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When I met and married my soulmate, Peter, over fifty years ago at the age of 23, I knew I had found the person who would cherish me unconditionally in sickness and in health. We met on October 17, 1967.  We were engaged two months later and married two months after that.  I knew I had found the man who wouldn’t stop saying to me that he had lived life fully with the woman he loved.

Before Peter’s sudden and unexpected death, we had indulged in many a discussion about our impending fiftieth wedding anniversary.  We were so looking forward to celebrating this momentous occasion and had been buzzing with ideas of how we wanted to commemorate the date.  We thought of traveling, although Peter was not big on schlepping on planes and abhorred the hassle of the lines at airports.  He used to refer to the TSA as “thousands standing around.” I like travel although my packing skills are pathetic and I go by the mantra that “an item left at home is not a worthy item.”  This philosophy results in the unfortunate fact that my suitcase often outweighs a sumo wrestler which is definitely not a plus on my aching back!  We mused over throwing a big bash for our fiftieth, but that didn’t seem to be a proper way to honor just the two of us and our incredible union.  The option that seemed perfect was a road trip where we could relax and celebrate with walks on the beach, dinners with lots of wine, and just enjoy each other’s company to the max.

After Peter’s death, our wedding anniversary was forever changed.  The once anticipated event that celebrated our unique and amazing love was now a dreaded occasion.  We had both looked forward to shouting to the world that we had made it to fifty years and counting.  The second Peter died, February 11th had pain written all over it.  The days leading up to this milestone were the toughest to face.  I knew I had to confront the hurt head on, which took a toll on my sleeping, eating, and health.  I got a bad cold from the stress and was weepy which didn’t help the fact that I was already sneezing and dripping like a faucet.  Score one for tissues with extra aloe and lotion!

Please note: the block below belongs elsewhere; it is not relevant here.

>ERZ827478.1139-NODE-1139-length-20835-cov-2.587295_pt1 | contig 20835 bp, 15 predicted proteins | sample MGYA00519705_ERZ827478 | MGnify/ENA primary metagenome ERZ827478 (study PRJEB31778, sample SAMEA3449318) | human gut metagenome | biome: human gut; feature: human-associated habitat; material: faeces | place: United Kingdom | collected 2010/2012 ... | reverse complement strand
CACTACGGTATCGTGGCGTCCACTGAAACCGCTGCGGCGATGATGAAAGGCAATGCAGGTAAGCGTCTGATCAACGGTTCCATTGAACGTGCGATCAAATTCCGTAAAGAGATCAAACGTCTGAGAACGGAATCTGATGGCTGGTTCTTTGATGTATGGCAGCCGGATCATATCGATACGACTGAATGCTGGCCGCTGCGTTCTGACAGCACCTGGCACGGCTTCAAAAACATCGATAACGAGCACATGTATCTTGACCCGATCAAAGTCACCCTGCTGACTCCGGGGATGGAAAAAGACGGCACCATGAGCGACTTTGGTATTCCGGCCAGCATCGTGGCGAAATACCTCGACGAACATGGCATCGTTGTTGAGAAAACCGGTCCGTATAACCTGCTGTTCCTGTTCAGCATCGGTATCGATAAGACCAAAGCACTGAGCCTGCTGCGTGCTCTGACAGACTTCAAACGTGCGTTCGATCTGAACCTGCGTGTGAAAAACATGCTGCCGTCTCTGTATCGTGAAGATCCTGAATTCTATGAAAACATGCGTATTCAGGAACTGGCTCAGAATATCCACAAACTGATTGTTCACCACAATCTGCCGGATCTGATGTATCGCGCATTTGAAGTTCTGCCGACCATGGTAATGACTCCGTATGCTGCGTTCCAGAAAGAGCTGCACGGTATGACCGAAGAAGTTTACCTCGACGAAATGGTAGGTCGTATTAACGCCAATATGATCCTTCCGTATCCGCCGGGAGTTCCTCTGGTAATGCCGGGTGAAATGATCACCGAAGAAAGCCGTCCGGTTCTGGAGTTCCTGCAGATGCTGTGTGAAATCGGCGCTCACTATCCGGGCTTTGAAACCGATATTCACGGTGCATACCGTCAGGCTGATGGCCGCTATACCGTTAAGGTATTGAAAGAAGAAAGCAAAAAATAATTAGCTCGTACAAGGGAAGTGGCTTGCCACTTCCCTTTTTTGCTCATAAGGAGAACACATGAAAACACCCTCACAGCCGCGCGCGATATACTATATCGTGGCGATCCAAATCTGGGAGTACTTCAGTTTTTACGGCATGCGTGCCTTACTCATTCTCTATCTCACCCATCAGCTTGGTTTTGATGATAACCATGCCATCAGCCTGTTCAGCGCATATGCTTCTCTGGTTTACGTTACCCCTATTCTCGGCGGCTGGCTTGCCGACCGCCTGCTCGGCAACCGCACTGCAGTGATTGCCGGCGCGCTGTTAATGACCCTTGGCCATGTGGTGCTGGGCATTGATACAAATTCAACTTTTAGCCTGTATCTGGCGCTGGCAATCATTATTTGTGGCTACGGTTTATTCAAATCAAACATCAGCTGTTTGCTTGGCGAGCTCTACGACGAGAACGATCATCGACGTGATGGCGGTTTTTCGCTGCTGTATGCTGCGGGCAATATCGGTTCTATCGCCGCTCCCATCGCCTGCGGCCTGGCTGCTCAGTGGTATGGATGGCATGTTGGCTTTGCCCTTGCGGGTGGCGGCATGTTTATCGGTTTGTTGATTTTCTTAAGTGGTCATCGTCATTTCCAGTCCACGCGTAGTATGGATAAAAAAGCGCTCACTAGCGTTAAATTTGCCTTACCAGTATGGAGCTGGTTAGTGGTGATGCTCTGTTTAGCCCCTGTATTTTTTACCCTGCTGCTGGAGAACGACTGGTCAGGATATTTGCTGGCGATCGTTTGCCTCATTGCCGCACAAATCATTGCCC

I knew that I had to formulate a plan to get me through this significant milestone.  I recently joined the board of a wonderful organization call Our House Grief Support Center which had been my go to place after Peter died, providing the grief support I needed in a group situation, as well as other resources.  The date of my first board retreat was, you got it, my fiftieth anniversary.  Being with people who understood my angst was actually a good way to honor the date.  I lit a candle and talked about Peter and our extraordinary love. In an instant I was comforted by a blanket of new, but amazingly caring individuals.

When I got home after a full day full of tumultuous emotions, I was filled with a sense that my love for Peter didn’t stop at forty-seven years.  My love for him has grown in a unique way.  If it is possible, I am more in love with Peter now than when he was alive.  I am keenly aware that keeping the memory of our love alive is in my court.  But, sometimes I feel him around me, helping me, guiding me, and pumping me up with enough resilience to move forward.

Peter was my prince, my knight in shining armor; my champion; my best friend; and my rock who I will love until I take my last breath.

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